Prague, 5 February 1998 (RFE/RL) -- When Duma Speaker Gennady Seleznyov said on Tuesday that U.S. policy was casting the specter of nuclear war over Iraq, analysts paid no heed or dismissed it as hollow rhetoric from a communist politician. But when Russian President Boris Yeltsin said yesterday that U.S. President Bill Clinton's "noisy" policy in the Gulf could spark "world war," it prompted Western concern and puzzlement.
Leading independent American nuclear weapons experts say there is little or no chance the U.S. would resort to nuclear weapons if and when it launches any kind of strike against Iraq. But they also acknowledge that a new Pentagon defense policy and the development of a nuclear missile--- designed for missions which could arise in Iraq-- have partly fueled vestigial Cold War Russian fears. Fears that Washington was slow to allay.
Seleznyov's comments came at a special State Duma session to discuss the standoff in Iraq. Seleznyov told deputies: "We are talking possible war here, maybe global."
The same day in an interview with ITAR-TASS, the director of the government's environmental control department, Viktor Kutsenko, spoke of unpredictable environmental consequences from what he described as a "local tactical nuclear strike on Iraq."
Yesterday, a communist member of the State Duma's defense committee, Vladimir Volkov, asserted on the Duma floor that the Americans were planning a nuclear strike on Iraq. He specifically mentioned the B61-11 nuclear missile, as part of such a planned attack. Volkov's statement came at about the same time Yeltsin issued his warning of the possible world war as a result of U.S. policy toward Iraq.
It is unclear whether Russian concerns over a possible American nuclear attack prompted Yeltsin's remarks. But the U.S. embassy in Moscow was quick to issue a statement yesterday which stated in part that "the U.S. has no plans or intentions of using nuclear weapons against Iraq. We are aware of the enormous implications of using nuclear weapons." It was the first public statement from Washington categorically ruling out nuclear weapons as part of a possible U.S. attack on Iraq.
Bill Arkin, a regular contributor to the monthly "Bulletin of Atomic Scientists," says Washington's previous statements, such as Defense Department spokesman Kenneth Bacon's statement last week that all options remain open towards Iraq, have fueled not only rhetoric from Russian nationalists but genuine concerns among Kremlin policy makers.
"The reluctance of the Clinton administration to rule out the use of nuclear weapons has resulted in a lot of speculation in the news media about their potential presence in the conflict," Arkin told RFE/RL.
John Pike, a nuclear weapons expert at the Federation of American Scientists in Washington, like Arkin, virtually rules out a U.S. nuclear strike on Iraq. But he says Russian concerns are not baseless.
"It is declared American policy that if a country like Iraq used biological weapons or chemical weapons of mass destruction, that the United States might respond with nuclear weapons and this was a policy that was recently confirmed a couple of days ago by the White House press secretary," Pike explained to RFE/RL.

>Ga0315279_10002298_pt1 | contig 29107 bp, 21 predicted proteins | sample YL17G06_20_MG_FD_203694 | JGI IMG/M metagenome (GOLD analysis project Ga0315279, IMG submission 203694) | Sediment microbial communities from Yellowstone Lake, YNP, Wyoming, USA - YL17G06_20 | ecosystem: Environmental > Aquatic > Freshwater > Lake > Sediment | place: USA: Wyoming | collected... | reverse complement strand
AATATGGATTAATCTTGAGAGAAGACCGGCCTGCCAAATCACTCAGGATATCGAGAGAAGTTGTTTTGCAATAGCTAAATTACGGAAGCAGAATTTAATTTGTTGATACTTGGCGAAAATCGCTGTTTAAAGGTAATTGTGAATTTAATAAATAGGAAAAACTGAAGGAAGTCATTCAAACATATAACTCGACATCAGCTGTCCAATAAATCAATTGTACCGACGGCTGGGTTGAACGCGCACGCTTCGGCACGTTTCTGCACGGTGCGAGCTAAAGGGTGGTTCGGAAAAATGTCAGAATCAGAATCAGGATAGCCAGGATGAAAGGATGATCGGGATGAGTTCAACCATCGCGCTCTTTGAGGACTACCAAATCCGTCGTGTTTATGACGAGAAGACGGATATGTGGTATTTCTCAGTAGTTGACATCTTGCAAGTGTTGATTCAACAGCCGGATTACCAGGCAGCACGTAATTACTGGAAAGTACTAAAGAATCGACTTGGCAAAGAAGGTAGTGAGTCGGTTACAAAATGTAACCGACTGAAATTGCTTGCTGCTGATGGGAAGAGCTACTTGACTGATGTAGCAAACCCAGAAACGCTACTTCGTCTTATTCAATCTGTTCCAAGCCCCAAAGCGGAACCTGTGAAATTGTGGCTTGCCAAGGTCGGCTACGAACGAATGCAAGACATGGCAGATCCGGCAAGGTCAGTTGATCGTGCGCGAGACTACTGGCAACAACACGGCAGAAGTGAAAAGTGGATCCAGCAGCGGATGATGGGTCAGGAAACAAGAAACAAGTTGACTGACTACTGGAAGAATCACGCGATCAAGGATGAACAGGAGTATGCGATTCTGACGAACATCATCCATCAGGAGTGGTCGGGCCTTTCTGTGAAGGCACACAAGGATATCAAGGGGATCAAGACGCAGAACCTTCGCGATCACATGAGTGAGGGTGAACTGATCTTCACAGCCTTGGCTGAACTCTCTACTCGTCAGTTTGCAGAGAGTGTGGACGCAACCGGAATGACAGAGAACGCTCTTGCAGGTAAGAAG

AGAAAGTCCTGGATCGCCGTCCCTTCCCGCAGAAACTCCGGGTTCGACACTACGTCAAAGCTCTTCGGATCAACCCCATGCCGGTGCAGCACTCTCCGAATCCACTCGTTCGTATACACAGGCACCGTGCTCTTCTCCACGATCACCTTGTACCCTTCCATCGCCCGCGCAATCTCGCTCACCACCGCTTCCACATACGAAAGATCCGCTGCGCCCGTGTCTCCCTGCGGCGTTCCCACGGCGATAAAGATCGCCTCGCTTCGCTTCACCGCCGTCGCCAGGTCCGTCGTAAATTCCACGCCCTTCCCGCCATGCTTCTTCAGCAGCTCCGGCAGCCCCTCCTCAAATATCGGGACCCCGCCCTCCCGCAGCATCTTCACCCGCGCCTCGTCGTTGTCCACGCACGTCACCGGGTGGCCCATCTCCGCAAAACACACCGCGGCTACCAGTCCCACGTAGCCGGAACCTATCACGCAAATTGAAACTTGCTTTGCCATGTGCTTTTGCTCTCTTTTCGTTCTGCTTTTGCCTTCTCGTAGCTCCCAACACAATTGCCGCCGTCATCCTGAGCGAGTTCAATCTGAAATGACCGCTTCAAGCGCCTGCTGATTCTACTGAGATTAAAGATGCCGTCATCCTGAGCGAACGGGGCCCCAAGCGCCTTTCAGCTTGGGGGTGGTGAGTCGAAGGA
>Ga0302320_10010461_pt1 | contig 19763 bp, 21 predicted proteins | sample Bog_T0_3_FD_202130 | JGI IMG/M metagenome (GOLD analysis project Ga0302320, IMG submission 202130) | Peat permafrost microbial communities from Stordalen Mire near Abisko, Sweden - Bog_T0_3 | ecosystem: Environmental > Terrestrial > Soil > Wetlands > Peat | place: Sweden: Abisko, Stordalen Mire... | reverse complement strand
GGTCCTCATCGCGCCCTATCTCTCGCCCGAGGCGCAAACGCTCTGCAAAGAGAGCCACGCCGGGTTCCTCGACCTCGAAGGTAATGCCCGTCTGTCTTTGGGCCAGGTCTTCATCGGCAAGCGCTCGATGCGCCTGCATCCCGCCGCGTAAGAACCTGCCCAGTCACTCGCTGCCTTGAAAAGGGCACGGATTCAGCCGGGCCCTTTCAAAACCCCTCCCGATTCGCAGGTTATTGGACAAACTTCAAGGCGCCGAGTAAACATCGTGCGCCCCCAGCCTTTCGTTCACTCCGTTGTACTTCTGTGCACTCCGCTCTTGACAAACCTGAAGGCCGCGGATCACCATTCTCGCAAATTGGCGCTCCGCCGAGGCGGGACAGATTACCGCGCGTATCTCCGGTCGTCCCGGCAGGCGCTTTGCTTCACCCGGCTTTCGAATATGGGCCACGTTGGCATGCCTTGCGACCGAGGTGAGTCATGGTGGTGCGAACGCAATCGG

Pike refers to Presidential directive 60, issued by Clinton last November, that in part reserves Washington's right to strike back with nuclear weapons in the case of a biological or chemical attack by enemy forces. Israeli officials have voiced fears of a possible Iraqi chemical or biological strike on their soil during the current tensions between Washington and Baghdad.
There is also the issue of the American B61-11, mentioned by Volkov. Although Pike rules out its use, he explains the weapon was developed partially due to Pentagon concerns that American forces failed to destroy hardened underground Iraqi bunkers during the 1991 Gulf War. Such seemingly impenetrable bunkers--allegedly storing chemical and biological weapons-- would be targeted during a potential upcoming U.S. strike. And this is part of the stated mission of the B61-11, which was first deployed into the U.S. nuclear arsenal in December 1996.
But Arkin argues the Pentagon developed the weapon for more banal reasons.
"The reason the B-61 modification 11 bomb was developed and produced was because the United States had a new bomber--the B-2--which was not able to carry the old earth-penetrating weapon which was called the B-53, because the B-53 was too big."
Pike notes that if the need arises, the U.S. is already equipped with so-called "Bunker-Buster" bombs that could hit underground Iraqi bunkers.
"We used specially designed bunker busting bombs during the last Gulf war, and since then there have been significant improvements in the accuracy and the lethality of conventional non-nuclear bombs specifically to destroy hardened underground bunkers," Pike said.
Arkin says the Bunker Busters were tested in the waning days of the 1991 Gulf War.
"During the war a new type of weapon was developed, one that was 5,000 pounds, with a very long, strong steel nose that was able to penetrate into the ground before detonation and this was sort of rushed into development." Arkin also notes the bombs were used on two bunkers north of Baghdad just two days before the Gulf war ended.
While it is impossible to predict how events may unfold in the upcoming weeks in Iraq, the Russian rumors of American nuclear strikes suggest that the White House and the Kremlin still have a way to go in ridding old Cold War fears and suspicions.